Tikkun Magazine, May/June 2010
Does It Really Work?
A Critique of Fear-Based Crime Preventionby Jim S. Vrettos
The mass media are buzzing about the "fresh twists" that contemporary criminologists are putting on their field's classical deterrence paradigm. Both conservatives and liberals are finding reasons to praise CUNY professor David Kennedy, the patron saint of the new thinking about deterrence, for creating a new approach to crime that stresses individual choice and moral accountability without relying on draconian prison sentences.
Kennedy's operational framework is disarmingly simple: offenders are told to stop their misbehavior and, if they don't, they and everyone in their gang will feel the consequences (the stick). In other words, a gang member commits a crime and all members of the gang will face charges. Variations on this model are constructed to fit whatever group the offending individual is involved in. The social service part (the carrot) is then put into possible play as genuine offers of help are presented to change lives, but only if the offenders accept the terms of the possible consequences.
It's clearly important to counter the trend of mass incarceration in this country. But the criminal justice models being proposed by Kennedy and his colleagues are hardly the panacea they're being made out to be.
The problem? These interventions, like previous interventions grounded in classical criminology, still offer a narrow, fear-based, one-dimensional view of life that rules out the incredible complexity of human interaction and the awe and wonder of the human mind as it relates to the mysteries and vagaries of people trying to transform, change, and become "better" people or those who are struggling to see the world through different eyes. Spiritual progressives, secular humanists, liberal reformers, curious intellectuals, and the mass public should all take a critical second look before embracing this latest twist on criminology. One way to develop a critical perspective on these new developments is to take a closer look at the historical premises and aims of the criminological tradition on which contemporary scholars are building.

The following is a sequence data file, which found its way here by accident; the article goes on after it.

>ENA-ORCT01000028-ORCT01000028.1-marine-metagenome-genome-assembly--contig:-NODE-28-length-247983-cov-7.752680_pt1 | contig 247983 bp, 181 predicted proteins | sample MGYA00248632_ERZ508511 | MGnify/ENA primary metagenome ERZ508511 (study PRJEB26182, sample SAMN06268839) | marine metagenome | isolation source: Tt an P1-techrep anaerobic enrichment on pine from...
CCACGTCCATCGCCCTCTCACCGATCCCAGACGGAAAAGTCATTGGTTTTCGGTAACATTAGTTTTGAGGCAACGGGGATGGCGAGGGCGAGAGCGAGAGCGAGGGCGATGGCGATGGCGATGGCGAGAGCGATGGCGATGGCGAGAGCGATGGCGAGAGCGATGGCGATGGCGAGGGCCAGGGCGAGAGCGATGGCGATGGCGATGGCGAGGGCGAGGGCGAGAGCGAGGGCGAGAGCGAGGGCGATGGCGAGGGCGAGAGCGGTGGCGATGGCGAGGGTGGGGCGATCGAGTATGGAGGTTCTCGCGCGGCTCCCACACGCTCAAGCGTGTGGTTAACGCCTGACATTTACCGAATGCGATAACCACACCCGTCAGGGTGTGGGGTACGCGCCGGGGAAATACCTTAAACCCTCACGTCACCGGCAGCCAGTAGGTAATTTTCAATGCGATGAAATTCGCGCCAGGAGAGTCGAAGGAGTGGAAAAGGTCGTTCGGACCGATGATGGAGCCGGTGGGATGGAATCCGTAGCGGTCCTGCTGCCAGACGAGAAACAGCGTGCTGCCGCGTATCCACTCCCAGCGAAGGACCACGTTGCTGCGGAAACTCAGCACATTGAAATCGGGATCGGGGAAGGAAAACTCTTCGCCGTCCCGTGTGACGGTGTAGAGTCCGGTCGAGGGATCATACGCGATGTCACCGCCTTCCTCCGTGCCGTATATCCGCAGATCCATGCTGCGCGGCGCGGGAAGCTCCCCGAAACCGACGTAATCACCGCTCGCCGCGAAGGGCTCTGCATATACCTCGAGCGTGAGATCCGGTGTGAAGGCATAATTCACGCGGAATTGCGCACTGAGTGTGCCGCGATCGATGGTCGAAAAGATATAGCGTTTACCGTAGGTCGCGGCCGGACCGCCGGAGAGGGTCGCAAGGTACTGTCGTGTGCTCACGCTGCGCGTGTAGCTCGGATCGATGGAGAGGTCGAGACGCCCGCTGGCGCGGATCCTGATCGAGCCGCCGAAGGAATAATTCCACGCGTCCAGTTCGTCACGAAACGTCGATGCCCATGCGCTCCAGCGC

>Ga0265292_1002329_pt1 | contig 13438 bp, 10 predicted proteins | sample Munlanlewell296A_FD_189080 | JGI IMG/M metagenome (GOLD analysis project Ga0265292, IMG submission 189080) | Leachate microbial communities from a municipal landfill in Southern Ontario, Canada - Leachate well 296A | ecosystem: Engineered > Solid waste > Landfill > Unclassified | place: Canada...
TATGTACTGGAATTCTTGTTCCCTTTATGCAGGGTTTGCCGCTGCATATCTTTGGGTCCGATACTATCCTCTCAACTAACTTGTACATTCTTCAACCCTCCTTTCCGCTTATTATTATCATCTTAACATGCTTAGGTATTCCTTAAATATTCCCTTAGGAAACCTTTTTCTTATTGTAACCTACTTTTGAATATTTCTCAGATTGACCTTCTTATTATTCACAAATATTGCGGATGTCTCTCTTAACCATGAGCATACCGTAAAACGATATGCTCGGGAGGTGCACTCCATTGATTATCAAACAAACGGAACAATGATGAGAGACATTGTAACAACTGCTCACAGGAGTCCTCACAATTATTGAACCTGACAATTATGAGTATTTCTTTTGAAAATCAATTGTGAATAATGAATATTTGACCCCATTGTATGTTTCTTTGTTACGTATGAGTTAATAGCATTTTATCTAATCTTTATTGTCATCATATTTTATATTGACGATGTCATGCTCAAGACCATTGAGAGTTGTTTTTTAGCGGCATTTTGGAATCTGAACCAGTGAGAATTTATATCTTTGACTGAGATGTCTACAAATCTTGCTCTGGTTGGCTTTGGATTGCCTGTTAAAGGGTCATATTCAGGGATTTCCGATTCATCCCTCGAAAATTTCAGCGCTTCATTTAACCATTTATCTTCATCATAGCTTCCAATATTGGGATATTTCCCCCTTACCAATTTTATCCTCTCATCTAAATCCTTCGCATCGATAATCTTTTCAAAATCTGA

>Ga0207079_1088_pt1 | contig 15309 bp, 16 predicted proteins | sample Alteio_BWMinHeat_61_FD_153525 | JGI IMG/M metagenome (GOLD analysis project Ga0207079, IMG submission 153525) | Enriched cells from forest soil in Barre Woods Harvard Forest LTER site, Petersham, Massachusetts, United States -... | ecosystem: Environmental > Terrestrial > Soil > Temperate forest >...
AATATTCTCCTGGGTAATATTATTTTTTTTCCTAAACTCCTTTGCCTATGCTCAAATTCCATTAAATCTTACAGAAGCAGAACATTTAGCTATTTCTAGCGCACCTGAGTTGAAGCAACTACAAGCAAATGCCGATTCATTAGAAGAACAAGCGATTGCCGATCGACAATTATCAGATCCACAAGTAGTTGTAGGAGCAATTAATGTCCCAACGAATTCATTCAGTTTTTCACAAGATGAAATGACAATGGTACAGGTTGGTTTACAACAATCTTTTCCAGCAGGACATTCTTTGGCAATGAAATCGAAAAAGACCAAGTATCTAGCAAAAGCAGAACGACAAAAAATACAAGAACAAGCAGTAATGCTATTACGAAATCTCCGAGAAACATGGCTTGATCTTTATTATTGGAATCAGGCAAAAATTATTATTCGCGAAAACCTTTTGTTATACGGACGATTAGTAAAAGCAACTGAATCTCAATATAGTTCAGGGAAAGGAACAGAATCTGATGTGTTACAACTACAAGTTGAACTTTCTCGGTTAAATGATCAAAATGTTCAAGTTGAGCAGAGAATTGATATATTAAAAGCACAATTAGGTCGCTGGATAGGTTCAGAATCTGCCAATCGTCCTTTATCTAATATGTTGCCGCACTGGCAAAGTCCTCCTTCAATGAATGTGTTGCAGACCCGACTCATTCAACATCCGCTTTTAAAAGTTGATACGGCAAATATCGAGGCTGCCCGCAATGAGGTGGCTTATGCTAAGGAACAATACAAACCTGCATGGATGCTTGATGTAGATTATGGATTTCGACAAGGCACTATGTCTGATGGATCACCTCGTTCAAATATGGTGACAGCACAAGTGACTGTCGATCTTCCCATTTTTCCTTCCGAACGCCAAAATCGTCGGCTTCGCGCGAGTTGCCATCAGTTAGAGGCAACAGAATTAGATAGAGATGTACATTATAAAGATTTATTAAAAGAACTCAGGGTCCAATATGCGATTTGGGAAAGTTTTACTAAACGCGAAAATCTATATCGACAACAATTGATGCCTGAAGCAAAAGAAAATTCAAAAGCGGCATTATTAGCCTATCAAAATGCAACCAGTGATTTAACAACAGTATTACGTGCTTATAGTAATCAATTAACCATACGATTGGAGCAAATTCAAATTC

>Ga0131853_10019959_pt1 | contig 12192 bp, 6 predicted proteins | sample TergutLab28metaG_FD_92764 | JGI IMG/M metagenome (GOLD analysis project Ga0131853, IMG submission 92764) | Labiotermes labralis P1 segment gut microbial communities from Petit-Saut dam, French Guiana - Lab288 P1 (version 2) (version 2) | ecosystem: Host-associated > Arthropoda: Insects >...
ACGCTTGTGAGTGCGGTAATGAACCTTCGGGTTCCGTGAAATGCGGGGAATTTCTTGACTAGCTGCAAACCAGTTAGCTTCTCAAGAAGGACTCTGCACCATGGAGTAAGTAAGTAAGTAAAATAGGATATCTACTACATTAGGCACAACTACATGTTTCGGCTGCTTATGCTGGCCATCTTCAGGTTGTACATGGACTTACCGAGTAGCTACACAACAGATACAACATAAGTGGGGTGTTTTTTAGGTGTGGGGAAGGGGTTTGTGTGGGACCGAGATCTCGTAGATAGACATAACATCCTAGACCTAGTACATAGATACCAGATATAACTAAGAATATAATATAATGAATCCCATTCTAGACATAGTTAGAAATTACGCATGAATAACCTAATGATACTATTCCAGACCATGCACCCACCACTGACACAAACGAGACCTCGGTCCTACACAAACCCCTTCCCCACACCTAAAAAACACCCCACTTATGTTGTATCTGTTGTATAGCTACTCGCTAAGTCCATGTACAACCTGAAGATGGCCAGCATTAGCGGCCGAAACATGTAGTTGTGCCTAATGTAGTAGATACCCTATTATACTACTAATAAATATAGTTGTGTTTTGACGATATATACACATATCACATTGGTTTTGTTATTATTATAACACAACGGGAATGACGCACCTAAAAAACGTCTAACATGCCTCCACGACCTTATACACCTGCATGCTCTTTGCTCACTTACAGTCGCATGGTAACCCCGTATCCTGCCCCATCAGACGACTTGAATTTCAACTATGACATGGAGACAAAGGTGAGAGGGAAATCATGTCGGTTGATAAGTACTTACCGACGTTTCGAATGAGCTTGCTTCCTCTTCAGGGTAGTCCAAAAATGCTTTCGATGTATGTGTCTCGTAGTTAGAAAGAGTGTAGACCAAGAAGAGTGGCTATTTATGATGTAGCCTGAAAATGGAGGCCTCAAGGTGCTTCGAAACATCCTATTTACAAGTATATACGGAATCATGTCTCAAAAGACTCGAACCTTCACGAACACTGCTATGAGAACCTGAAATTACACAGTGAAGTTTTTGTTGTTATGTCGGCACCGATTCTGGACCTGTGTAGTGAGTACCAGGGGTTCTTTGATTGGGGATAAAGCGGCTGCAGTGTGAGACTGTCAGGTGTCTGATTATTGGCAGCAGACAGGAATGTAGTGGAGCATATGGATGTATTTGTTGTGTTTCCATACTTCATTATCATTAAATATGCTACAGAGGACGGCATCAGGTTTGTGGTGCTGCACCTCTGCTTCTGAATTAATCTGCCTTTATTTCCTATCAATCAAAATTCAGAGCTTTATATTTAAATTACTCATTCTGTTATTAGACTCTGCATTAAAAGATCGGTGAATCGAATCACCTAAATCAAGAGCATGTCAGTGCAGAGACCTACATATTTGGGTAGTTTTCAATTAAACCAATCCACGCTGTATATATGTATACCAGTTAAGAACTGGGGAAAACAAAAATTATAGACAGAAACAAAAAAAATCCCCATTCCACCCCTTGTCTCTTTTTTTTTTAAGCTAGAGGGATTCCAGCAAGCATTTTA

European and American sociology and criminology have been mesmerized since their inception by the possibility of uncovering the ultimate scientific explanation for crime and "deviance" (behaviors that violate cultural norms). Following in the footsteps of their older and more respected big brothers—the biologists, physicists, and chemists who were uncovering the natural laws of the natural universe—the founders of sociology dreamt of doing the same for the social universe: finding that one all-encompassing law, pattern, variable, or cause that would account for and explain all crime and deviance.
Following the scientific method and trying to be as rational, logical, and objective as possible, these largely inductive thinkers went out into the world to collect data that would empirically lead to the social truths waiting to be found and mined by the right person using the "right" scientific research methods and statistics. It was important to them to remain naturalistic—they were committed to keeping their beliefs (if any) in God or religion private and argued that one should not bring God or some other supernatural being into an explanation of what was causing events in the social world.
They believed that this secular humanist, scientific approach would result in obvious prescriptions for programs and policies that politicians, policy makers, and the general public would see as logical and happily institute, satisfactorily "solving" the problem of crime.
Contemporary American criminologists have continued to champion and add to classical criminology—an eighteenth-century philosophy that attempts to understand crime in terms of rational action and to base the administration of criminal justice on the rational, deterrent power of punishment. Originally conceived as a humane alternative to arbitrary and unjustly severe sentencing and punishment of offenders, this approach was an attempt to achieve administrative uniformity; a scale of punishments proportionate to the objective harm caused by the offense; and support for the idea that the aim of punishment is deterrence, not retribution. According to this worldview, the rational individual enters into a social contract and by breaking it (the laws of society) is demonstrating his or her free will and rational choice. This must be met by appropriate punishment on behalf of society, in order to deter others. Criminology posits that people are most likely to obey the law when they're subject to punishments perceived as legitimate, fair, and consistent.